I personally use magnesium and olive oil because both help move things along. But, constipation is more likely during the two weeks before your period due to rising progesterone. Once your period arrives, you usually have the opposite situation: You’re more likely to have loose stool or diarrhea. (This is all based on the hormones in your cycle. Naturally, you can get constipated or have diarrhea due to foods, illness, anxiety, travel and other factors.) I recommend trying natural laxatives before resorting to medications from the drugstore. Naturally, if you’re taking supplements, you need to ensure they’re safe for you personally to take (because of your own personal health issues) by asking your healthcare provider about them and/or reading up on their side effects and how they interact with other medications or supplements. WebMD has a pretty comprehensive library of information about vitamins, herbs and other supplements. That’s a good place to start.

  3. Huong July 13, 2018 at 1:04 pm

    So you take magnesium and olive oil as laxatives every month when your period comes? I’m often constipated but not sure how often i should take laxatives to relieve the symptoms. This past month before my period came i had serious constipation that has lasted until now.

  4. Sophie July 11, 2018 at 3:43 am

    Great article! So being constipated for about a week after I finish my period is completely normal? I thought something was wrong with me! Although this has only happened I say in the last 4 months, before that this did not happen to me, has something changed?

  5. Gabrielle Lichterman June 20, 2018 at 5:55 pm

    So glad you found it useful!

  6. Gabrielle Lichterman June 20, 2018 at 5:37 pm

    As estrogen climbs, it has a slight diuretic effect — meaning it prompts your body to release urine more easily. So, during ovulation when estrogen is peaking, it makes sense that you could pass more fluid. However, what you’re describing — bladder feeling full but not much comes out — is something else. This is something I’d like you to talk with your healthcare provider about because it can be a symptom of a condition that you may have all cycle long, but may worsen around ovulation due to high estrogen.

  7. Adelaid June 10, 2018 at 9:47 pm

    I noticed that during ovulation ptwriod i urinate very frequently. Durin th daytime if feels like the bladder is full all the time, while there might not be much urine. I often have to wake up a few time while i sleep. But there wasnt much urine there.
    Is it also due to the progesterone? Is thre things or medication that i can take to help with the situation?

  8. Smitha June 9, 2018 at 9:26 pm

    Fantastic article – light-hearted but very useful. I’ve been googling my tummy symptoms for a while and this is the best article I’ve read so far! Thanks for the info 😊

  9. Gabrielle Lichterman May 21, 2018 at 4:56 pm

    If you need to empty your bladder a lot while running, it’s likely that you’re (wisely) hydrating a lot and, depending on the intensity of your exercise, you may trigger mechanisms that cause you to urinate more frequently or you’re putting pressure on your bladder, causing a greater urgency. If this kind of frequent urination continues outside of exercise, see your healthcare provider because it can be a symptom of an issue that needs to be addressed.

  10. Caroline Garcia May 21, 2018 at 5:46 am

    What do you think on peeing a lot while running period? I am sure you are the right person who can advise me the best. Thanks in advance…..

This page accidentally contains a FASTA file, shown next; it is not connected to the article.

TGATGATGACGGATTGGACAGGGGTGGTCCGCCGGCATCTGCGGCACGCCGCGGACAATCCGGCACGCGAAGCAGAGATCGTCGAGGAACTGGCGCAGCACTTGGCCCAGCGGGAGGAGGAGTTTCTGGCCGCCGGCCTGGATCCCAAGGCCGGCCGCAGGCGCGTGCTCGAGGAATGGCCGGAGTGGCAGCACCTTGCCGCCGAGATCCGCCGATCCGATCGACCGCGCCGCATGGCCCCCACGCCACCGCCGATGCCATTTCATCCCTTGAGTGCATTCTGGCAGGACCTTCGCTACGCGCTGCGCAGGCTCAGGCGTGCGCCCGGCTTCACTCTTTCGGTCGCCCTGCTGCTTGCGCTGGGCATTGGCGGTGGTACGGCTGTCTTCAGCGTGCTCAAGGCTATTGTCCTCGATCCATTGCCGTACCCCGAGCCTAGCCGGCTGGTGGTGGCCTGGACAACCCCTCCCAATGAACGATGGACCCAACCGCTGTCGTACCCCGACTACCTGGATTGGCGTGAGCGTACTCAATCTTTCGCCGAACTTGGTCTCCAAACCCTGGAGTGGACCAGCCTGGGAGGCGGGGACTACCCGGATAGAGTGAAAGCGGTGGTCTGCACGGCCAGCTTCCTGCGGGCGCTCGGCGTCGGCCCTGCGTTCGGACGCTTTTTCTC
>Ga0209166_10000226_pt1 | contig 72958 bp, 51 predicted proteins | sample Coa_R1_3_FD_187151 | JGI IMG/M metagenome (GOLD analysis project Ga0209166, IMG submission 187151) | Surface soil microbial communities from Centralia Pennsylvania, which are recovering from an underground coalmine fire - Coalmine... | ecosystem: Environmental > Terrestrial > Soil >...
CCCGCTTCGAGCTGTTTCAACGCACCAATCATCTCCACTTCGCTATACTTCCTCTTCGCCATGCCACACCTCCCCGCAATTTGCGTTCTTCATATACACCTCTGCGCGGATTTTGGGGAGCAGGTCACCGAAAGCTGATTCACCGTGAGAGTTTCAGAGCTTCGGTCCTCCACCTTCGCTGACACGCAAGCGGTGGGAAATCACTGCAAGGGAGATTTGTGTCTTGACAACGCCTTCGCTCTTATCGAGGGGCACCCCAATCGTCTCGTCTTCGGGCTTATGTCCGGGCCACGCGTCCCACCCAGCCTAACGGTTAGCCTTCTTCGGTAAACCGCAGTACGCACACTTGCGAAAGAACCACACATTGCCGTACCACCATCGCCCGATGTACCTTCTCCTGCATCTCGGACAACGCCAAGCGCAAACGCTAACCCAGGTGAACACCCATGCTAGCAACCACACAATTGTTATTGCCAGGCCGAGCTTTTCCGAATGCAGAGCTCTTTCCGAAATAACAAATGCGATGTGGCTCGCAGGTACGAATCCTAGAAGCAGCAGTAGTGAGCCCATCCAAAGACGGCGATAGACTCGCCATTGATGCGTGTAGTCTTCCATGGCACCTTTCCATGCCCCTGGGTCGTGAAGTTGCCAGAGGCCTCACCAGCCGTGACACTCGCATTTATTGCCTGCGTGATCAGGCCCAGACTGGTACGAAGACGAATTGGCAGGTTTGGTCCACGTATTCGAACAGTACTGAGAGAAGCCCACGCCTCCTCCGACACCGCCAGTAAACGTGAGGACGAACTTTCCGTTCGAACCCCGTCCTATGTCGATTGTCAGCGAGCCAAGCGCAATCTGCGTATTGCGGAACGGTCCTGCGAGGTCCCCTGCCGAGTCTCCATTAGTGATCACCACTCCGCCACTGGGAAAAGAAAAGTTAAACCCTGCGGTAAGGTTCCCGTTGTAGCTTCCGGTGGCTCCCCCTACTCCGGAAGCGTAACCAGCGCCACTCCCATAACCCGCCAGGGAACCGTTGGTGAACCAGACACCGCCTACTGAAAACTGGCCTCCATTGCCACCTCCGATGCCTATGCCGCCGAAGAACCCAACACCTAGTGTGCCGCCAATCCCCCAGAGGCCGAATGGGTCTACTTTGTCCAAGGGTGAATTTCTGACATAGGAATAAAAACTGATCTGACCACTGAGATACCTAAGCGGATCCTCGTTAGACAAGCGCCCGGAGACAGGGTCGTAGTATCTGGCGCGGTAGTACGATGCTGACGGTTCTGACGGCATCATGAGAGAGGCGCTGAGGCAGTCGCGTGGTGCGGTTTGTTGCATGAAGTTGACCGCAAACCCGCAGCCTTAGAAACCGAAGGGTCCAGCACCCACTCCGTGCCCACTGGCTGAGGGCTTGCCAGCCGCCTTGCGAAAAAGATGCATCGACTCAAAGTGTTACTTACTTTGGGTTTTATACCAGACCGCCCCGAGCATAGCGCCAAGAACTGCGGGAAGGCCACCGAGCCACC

11. Gabrielle Lichterman December 18, 2017 at 4:39 pm

    The rise in progesterone during the second half of our menstrual cycle (following ovulation) is the key culprit behind cycle-related constipation. Progesterone rises so high because of ovulation. Once ovulation ceases due to menopause, this cyclical spike in progesterone ceases, too, so there won’t be a monthly phase where you can expect constipation. However, as you transition through menopause, you may experience digestive sluggishness as hormone levels fluctuate. You may also experience digestive sluggishness as a result of low estrogen. So, your physical therapist may have been right — for some women, low estrogen can trigger constipation. But, with a healthy diet high in fiber and water, regular exercise, and natural remedies (such as rye bread and prunes), you can help overcome it.

  12. Gabby December 16, 2017 at 10:29 am

    So that leads me to a question….once we hit menopause, should we expect constipation or easy out?
    I had heard a physical therapist once say that women might become more constipated without their period, however your article makes me question that theory.

  13. Gabrielle Lichterman November 7, 2017 at 7:18 pm

    Callie, the effects in your “luteal” phase (the last 14 days of your cycle) would be the same for someone with a cycle longer or shorter than 28 days because the hormones would be following the same up and down pattern. However, since you pointed out that your cycle is so very long, if it’s not due to birth control, I urge you to consult with your gyn about this and let her or him know. Excessively long cycles can be an indication of a condition that needs to be addressed.

  14. Callie October 26, 2017 at 3:28 pm

    This article is spot on to what I am always feeling during ovulation and the week of my period. Do you have any insight on longer cycles and the effects? For example, my cycle is about 45-55 days long and I feel like I get a double whammy and double the effects, and sometimes find that during the “everything stay in week” is almost intolerable!

  15. Gabrielle Lichterman August 21, 2017 at 10:01 am

    Glad you found it helpful, Sharon!

  16. Sharon Reams August 21, 2017 at 6:26 am

    Really thankful to read this article. I needed to know it as well. Great post!!